Dilys Hillman, a special needs teacher with responsibility for the curriculum at William Patten primary school in Hackney, east London, tells Diana Hinds about visiting the land crabs of Tobago
The idea of going to the rainforest came one cold February evening when I saw an article in the Guardian about fellowships offered by the environmental charity Earthwatch for people in education.
When Earthwatch rang and asked if I wanted to go to Tobago, I was so thrilled I screamed. I spent two weeks on the island studying the behaviour of land crabs. They are vicious, huge and very fast; they live in streams in the rainforest and are a threatened species.
I have no scientific background, apart from creating a conservation area at school with a pond and herb garden. But it was good to put myself in the position of a student again, to be with people who were so knowledgeable, and to be the one asking questions.
As a primary teacher I often put children in investigative situations, but I always know the answers. This time I didn't, and the hypothesising we did was wide-ranging and challenging. It made me more determined to secure this kind of provision for children, where they feel all ideas are important and can contribute to a group perspective.
Before I went, I asked all 14 classes in the school to give me six questions, about the habitat and lifestyle of the Caribbean. Lots of them wanted to go too, and the children who come from the Caribbean got excited, telling me what I'd see.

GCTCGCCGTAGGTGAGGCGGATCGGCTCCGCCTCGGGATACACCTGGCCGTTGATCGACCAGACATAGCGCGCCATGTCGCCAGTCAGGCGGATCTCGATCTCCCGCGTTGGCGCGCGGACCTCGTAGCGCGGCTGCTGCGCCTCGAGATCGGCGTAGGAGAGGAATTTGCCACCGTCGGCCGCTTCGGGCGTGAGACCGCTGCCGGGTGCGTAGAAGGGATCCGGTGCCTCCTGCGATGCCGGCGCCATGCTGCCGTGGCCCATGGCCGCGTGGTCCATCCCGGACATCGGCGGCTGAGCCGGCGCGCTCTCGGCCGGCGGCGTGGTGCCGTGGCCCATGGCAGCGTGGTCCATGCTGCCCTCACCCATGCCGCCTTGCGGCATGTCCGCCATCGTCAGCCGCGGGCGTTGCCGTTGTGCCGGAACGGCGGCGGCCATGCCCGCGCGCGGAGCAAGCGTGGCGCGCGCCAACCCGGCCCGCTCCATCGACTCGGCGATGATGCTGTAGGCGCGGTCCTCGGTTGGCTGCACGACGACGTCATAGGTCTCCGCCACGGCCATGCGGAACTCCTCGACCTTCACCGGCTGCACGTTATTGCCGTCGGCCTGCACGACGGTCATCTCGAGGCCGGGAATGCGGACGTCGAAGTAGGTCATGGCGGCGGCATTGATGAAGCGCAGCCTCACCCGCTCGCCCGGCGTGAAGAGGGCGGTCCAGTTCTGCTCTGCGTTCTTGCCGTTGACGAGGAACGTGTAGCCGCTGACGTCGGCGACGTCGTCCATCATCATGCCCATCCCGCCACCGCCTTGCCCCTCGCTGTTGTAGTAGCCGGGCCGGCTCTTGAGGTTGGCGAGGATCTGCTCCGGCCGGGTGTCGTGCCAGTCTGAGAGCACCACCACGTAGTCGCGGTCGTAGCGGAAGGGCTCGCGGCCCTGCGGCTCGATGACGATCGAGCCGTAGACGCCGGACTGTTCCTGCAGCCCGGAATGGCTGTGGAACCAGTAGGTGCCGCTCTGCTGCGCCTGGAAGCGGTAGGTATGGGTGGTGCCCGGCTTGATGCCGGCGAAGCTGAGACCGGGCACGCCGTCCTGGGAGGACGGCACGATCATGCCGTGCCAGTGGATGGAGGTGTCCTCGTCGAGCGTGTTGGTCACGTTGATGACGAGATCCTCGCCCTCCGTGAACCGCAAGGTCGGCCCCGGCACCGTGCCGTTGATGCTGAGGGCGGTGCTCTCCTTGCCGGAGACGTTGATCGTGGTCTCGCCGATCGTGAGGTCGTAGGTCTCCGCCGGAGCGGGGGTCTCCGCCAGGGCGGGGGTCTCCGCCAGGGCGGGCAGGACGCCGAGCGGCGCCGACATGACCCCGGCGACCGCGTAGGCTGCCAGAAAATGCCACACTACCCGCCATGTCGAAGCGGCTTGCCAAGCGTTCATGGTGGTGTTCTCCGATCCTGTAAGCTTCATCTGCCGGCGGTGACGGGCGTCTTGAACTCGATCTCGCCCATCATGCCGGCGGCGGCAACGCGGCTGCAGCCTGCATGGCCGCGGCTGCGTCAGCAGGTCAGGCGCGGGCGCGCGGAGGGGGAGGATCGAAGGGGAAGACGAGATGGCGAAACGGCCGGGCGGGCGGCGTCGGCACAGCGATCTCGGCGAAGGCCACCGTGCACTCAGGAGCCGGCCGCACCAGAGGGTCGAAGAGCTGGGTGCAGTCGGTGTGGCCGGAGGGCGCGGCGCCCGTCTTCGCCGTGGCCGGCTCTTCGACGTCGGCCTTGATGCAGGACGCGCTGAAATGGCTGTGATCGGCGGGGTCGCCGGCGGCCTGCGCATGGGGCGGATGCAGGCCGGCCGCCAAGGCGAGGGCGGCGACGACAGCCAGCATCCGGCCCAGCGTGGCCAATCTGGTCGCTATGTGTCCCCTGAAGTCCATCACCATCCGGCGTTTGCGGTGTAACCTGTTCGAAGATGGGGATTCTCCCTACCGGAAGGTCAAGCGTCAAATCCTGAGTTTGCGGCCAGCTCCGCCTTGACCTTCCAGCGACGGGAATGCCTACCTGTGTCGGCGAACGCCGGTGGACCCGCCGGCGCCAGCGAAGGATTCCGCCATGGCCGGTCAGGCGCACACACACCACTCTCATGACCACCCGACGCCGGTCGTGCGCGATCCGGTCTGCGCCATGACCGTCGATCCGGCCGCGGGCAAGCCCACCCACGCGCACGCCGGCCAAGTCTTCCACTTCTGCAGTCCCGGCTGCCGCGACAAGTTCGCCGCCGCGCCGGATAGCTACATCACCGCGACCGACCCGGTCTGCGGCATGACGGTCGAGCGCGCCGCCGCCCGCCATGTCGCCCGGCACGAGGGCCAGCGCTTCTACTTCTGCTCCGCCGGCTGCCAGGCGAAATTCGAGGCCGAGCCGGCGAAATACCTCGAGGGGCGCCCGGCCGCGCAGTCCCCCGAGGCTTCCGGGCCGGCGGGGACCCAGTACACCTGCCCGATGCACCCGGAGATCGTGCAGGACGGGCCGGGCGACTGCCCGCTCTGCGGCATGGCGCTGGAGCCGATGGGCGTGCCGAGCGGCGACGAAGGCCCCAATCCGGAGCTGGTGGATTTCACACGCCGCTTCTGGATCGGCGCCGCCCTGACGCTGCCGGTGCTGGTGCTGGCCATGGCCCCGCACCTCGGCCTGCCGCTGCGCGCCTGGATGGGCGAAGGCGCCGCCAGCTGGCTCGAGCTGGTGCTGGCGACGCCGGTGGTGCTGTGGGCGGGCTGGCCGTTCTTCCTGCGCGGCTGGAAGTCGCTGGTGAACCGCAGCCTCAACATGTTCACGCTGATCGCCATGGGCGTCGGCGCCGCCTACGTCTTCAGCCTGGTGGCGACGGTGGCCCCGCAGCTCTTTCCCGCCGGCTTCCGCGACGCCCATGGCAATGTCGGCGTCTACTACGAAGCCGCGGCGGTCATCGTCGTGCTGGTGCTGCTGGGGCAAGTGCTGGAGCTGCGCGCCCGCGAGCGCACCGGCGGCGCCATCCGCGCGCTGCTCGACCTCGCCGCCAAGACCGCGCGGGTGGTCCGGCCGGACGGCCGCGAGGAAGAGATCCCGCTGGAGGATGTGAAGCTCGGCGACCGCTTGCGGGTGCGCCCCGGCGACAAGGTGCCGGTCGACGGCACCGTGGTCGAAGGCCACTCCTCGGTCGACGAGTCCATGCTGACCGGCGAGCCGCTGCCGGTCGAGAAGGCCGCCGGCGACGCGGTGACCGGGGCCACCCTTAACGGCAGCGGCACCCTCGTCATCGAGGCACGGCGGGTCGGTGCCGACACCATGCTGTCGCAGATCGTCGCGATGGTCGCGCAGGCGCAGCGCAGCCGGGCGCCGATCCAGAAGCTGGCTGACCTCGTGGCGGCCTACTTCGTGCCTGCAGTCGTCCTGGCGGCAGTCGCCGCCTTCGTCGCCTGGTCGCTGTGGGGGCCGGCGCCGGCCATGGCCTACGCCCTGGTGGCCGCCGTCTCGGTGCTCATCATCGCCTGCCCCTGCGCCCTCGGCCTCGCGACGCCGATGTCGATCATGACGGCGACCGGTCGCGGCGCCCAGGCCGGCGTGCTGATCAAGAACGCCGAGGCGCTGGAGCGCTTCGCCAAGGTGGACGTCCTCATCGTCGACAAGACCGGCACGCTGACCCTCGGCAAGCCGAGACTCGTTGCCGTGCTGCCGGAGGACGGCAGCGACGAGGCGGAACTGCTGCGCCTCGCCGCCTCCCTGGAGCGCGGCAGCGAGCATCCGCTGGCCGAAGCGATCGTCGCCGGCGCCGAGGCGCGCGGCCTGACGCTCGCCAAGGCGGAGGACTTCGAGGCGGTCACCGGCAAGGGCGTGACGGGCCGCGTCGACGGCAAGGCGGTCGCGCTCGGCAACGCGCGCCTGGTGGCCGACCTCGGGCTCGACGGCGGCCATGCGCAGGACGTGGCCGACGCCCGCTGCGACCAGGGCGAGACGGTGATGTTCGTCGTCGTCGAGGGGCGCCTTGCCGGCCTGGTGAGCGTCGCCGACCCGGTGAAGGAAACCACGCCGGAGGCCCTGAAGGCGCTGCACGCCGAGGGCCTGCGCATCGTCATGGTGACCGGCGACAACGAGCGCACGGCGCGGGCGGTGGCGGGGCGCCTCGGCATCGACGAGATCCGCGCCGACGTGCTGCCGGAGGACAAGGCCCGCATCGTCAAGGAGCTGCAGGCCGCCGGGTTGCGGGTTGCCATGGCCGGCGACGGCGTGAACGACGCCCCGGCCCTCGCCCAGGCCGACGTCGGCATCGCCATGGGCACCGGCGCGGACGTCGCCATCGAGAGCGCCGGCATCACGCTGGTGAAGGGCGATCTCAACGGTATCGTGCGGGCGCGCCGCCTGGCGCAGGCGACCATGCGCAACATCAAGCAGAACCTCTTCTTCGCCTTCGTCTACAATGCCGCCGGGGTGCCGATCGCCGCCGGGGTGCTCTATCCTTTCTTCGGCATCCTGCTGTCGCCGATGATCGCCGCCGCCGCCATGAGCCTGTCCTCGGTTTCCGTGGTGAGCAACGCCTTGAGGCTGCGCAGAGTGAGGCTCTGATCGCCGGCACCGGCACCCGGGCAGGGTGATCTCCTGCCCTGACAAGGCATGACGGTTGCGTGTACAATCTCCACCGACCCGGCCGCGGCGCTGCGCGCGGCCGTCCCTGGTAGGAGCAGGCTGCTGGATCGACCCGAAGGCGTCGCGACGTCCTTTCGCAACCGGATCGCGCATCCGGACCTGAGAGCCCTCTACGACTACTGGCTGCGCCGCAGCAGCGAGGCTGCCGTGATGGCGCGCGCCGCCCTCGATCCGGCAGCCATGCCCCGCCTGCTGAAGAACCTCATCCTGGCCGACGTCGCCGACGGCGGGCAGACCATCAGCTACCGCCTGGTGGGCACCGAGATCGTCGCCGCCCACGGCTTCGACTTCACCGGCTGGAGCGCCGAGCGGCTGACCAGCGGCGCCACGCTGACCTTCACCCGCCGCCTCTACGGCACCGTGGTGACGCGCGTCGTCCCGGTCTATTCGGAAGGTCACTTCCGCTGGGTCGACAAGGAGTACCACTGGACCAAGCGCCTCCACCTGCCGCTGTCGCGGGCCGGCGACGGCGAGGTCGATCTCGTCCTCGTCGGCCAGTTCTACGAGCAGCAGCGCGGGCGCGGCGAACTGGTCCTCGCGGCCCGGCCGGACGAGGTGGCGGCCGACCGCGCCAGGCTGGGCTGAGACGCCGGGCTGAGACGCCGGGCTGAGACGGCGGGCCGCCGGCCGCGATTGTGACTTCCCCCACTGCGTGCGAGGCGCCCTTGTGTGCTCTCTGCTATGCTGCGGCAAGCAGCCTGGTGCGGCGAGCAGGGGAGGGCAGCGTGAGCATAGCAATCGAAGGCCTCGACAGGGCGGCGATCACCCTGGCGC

When I got back I spent time with each class, reporting back, answering their questions and showing my photographs of crabs, rainforest, fruit and vegetables, animals and people. I made a display of enlarged photographs and we had a Caribbean evening involving parents. I made books for the children, too. The younger ones have been making models of Caribbean islands - not all of them knew what an island was.
I was surprised and pleased by how much the children seemed to get out of an experience they hadn't had themselves. They would ask questions such as "What was it like when you saw the python?". Parents told me some children were getting more books about the Caribbean out of the library.
Our end-of-term musical show, involving all three to seven-year-olds, also had a Caribbean focus. It was based on two or three Caribbean folk tales, with Tobagan songs, and incorporated features of my trip. Some of the children were dressed as land crabs. We adapted the calypso-style song, "Feeling hot, hot, hot", to the crabs "going snap, snap, snap".
We also had pythons in the show - I had a terrifying experience one night in the rainforest, meeting a 25-ft long python - and pelicans, which would swoop down to catch fish while I was swimming in the morning. Other children, with ultraviolet lights on them, were the fireflies, which sparkle everywhere at night and seem like a continuation of the skies.
The experience has stimulated ideas in me which I don't get time for as a teacher, because you are always trying to pass things on. My new-found knowledge of wildlife will benefit me on a personal level, and will also inform my teaching. I hope the discussions we've had about Tobago will encourage the children to become aware of some of the global issues about conservation, and provide a focus for our own local projects. Older children, for instance, have been looking at issues relating to the Earthwatch project - how can we discover and preserve the crabs' habitat? - which they will be able to apply to the new wild area we are developing.
More information about Earthwatch Millennium Fellowships from 01865 311601